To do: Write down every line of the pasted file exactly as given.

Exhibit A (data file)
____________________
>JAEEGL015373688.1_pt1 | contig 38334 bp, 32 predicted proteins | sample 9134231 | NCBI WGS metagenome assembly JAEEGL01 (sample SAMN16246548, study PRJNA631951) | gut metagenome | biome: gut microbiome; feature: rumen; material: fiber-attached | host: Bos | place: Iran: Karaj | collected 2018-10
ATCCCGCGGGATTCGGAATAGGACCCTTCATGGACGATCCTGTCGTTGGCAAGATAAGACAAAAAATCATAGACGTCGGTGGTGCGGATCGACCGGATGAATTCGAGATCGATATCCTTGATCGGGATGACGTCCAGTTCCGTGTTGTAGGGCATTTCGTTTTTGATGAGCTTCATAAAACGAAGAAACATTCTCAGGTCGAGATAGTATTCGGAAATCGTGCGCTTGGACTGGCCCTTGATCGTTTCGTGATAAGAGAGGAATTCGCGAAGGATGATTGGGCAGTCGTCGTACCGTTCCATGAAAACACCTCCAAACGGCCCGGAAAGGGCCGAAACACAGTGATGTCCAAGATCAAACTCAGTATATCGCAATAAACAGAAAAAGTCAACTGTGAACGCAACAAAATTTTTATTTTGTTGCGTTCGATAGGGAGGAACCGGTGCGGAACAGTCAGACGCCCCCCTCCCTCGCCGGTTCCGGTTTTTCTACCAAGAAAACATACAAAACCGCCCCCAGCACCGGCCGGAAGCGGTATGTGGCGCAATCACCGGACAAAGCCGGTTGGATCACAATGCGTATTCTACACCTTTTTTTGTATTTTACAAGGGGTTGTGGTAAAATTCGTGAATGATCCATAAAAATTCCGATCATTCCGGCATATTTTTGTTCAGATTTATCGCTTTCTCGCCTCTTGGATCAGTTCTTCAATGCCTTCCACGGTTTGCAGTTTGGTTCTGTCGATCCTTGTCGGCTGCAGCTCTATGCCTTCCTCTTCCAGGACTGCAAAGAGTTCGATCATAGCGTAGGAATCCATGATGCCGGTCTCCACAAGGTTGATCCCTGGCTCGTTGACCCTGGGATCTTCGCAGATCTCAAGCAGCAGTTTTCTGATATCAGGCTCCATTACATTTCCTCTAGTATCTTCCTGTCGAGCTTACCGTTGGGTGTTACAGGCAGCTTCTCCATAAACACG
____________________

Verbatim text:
>JAEEGL015373688.1_pt1 | contig 38334 bp, 32 predicted proteins | sample 9134231 | NCBI WGS metagenome assembly JAEEGL01 (sample SAMN16246548, study PRJNA631951) | gut metagenome | biome: gut microbiome; feature: rumen; material: fiber-attached | host: Bos | place: Iran: Karaj | collected 2018-10
ATCCCGCGGGATTCGGAATAGGACCCTTCATGGACGATCCTGTCGTTGGCAAGATAAGACAAAAAATCATAGACGTCGGTGGTGCGGATCGACCGGATGAATTCGAGATCGATATCCTTGATCGGGATGACGTCCAGTTCCGTGTTGTAGGGCATTTCGTTTTTGATGAGCTTCATAAAACGAAGAAACATTCTCAGGTCGAGATAGTATTCGGAAATCGTGCGCTTGGACTGGCCCTTGATCGTTTCGTGATAAGAGAGGAATTCGCGAAGGATGATTGGGCAGTCGTCGTACCGTTCCATGAAAACACCTCCAAACGGCCCGGAAAGGGCCGAAACACAGTGATGTCCAAGATCAAACTCAGTATATCGCAATAAACAGAAAAAGTCAACTGTGAACGCAACAAAATTTTTATTTTGTTGCGTTCGATAGGGAGGAACCGGTGCGGAACAGTCAGACGCCCCCCTCCCTCGCCGGTTCCGGTTTTTCTACCAAGAAAACATACAAAACCGCCCCCAGCACCGGCCGGAAGCGGTATGTGGCGCAATCACCGGACAAAGCCGGTTGGATCACAATGCGTATTCTACACCTTTTTTTGTATTTTACAAGGGGTTGTGGTAAAATTCGTGAATGATCCATAAAAATTCCGATCATTCCGGCATATTTTTGTTCAGATTTATCGCTTTCTCGCCTCTTGGATCAGTTCTTCAATGCCTTCCACGGTTTGCAGTTTGGTTCTGTCGATCCTTGTCGGCTGCAGCTCTATGCCTTCCTCTTCCAGGACTGCAAAGAGTTCGATCATAGCGTAGGAATCCATGATGCCGGTCTCCACAAGGTTGATCCCTGGCTCGTTGACCCTGGGATCTTCGCAGATCTCAAGCAGCAGTTTTCTGATATCAGGCTCCATTACATTTCCTCTAGTATCTTCCTGTCGAGCTTACCGTTGGGTGTTACAGGCAGCTTCTCCATAAACACG